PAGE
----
If you have a friend, or family member, you think might be interested please encourage them to consider joining, or consider giving them a gift membership.  Please email us if you have any questions.


     This year's wagon rides were canceled after the large  snowstorm made it unsafe to trailer the horses to Pratt Hall.  We missed Misty Meadows' Chip and Dale and hope to get them back next year.

     We held our first "Candles and Carols" in three years that same day despite the storm.  Our thanks to Patrick Evans for filling in on very short notice for Steve Hays who had slipped on the ice at his home and was in the hospital with a concussion.  Thanks also to Marlene Hambleton who read "The Night Before Christmas".

      Our thanks to the Library Board for cookies, Marijke Dollois for cider, and Noela McGroarty and Marijke for decorating the Hall.  

     Joke of the night:   The Black Lantern is negotiating with Elon Musk to open the first restaurants on the Moon and Mars by next Christmas.  The critics are sure the food will be great but are concerned about the atmosphere.


     Do you recognize where this photo was taken?
 See bottom for the answer.

CBS "Sunday Morning" Crew Filming in Berkshire


     A CBS "Sunday Morning" crew came to town as part of their story on Vermont's 251 Club.  They filmed a man visiting all of Vermont's towns during bike rides and filmed him going through the Fuller Bridge.  They said they wanted to come to "Vermont's Covered Bridge Capitol" for some scenic video and contacted us for assistance.  (They kept asking which bridge is best?  We said they're all great!).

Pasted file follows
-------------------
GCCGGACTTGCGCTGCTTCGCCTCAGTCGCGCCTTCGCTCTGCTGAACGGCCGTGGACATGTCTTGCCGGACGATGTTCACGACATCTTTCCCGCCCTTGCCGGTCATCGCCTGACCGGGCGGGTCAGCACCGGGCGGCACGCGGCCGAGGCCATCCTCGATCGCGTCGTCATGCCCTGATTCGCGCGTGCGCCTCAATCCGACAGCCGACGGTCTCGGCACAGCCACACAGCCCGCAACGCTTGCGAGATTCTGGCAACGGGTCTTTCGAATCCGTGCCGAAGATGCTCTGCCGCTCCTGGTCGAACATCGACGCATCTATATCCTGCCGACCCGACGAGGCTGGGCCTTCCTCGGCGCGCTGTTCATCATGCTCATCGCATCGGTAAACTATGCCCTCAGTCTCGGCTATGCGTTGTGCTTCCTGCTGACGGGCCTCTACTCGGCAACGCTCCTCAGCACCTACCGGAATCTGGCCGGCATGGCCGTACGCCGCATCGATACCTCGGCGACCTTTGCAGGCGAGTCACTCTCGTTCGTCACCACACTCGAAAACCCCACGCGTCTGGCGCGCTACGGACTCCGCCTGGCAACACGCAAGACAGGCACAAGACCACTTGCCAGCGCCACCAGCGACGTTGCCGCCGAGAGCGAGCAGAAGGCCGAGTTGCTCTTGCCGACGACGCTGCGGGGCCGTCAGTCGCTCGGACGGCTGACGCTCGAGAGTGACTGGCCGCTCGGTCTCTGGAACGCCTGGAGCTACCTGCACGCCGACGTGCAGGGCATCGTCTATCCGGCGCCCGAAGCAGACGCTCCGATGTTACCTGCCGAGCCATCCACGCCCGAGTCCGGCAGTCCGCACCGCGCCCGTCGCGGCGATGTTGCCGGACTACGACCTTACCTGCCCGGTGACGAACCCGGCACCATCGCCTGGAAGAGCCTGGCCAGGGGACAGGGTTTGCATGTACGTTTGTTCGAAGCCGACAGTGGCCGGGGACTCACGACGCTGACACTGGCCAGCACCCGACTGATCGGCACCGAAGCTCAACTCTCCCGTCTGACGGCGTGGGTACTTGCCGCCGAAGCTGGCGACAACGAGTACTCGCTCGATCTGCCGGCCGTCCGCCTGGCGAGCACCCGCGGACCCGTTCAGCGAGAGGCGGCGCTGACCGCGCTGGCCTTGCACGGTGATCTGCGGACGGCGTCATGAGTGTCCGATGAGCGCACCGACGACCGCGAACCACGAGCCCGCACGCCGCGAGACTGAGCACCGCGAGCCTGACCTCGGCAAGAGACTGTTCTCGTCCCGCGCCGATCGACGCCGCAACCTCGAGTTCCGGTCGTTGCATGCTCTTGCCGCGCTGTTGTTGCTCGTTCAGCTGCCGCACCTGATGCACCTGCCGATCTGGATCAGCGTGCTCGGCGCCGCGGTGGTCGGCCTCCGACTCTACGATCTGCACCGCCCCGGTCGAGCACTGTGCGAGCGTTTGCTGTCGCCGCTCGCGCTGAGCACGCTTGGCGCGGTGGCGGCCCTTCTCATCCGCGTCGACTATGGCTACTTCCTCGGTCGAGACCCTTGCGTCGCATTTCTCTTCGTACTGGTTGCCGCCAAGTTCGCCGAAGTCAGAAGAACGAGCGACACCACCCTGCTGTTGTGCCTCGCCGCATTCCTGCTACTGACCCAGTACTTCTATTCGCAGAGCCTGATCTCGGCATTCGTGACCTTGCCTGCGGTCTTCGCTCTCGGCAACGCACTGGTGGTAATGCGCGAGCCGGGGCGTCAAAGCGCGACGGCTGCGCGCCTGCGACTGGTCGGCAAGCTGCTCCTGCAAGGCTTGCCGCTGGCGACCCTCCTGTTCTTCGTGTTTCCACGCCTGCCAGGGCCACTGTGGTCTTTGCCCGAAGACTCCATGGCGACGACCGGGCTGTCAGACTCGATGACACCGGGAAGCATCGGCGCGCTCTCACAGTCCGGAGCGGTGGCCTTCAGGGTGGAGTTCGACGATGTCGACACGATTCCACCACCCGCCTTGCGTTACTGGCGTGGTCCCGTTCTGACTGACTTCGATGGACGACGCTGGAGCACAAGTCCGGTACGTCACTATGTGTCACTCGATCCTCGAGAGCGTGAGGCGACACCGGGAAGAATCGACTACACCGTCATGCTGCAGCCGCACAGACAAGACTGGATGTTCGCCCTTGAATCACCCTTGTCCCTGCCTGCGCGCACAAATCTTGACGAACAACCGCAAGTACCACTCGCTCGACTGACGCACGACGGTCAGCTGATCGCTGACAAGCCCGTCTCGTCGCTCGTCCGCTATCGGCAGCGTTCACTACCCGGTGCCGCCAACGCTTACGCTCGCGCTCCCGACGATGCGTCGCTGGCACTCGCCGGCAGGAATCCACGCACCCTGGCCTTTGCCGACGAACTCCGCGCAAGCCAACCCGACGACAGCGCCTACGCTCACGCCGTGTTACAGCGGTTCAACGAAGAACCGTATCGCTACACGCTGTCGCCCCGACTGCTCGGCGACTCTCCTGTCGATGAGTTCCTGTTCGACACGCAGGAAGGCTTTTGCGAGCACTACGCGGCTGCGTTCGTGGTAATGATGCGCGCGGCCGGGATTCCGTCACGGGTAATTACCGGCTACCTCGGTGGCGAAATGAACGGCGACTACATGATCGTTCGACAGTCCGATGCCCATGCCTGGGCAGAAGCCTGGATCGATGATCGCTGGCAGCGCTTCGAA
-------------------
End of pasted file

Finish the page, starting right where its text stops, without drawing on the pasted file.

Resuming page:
Alas, the Montgomery and cyclist parts of the the story ended up on the editing room floor and while they used a bit of Cedric Lanphear's drone video (see the Oct 2022 newsletter) it wasn't attributed to him or Montgomery.

     Also, a snowy picture of the Fuller bridge was used in the Vermont Historical Society's Fall/Winter "History Connections" magazine.  It sets the mood for Executive Director Steve Perkins' "Director's Notes" suggesting reading history by a warm fire might might be just the thing to do on a cold Winter day.


     We assisted two people doing family research this fall.  One woman was trying to get information on a relative of the Smith family that ran the spool and bobbin mill in Black Falls.  We had no information but were able to give her some leads.  

    Another was related to the Goodspeeds of Montgomery and wanted to see the "Goodspeed window" in the Hall.  She was delighted.


     January:  1861 - The Rev. Joel Clapp dies from a probable heart attack in Claremont, NH.  He is buried in Woodstock with wife Abigail Peckham.

      February:  1987 - Cherry Garcia introduced by Ben and Jerry's.  

      March:  1993 -  Students move to newly completed elementary school.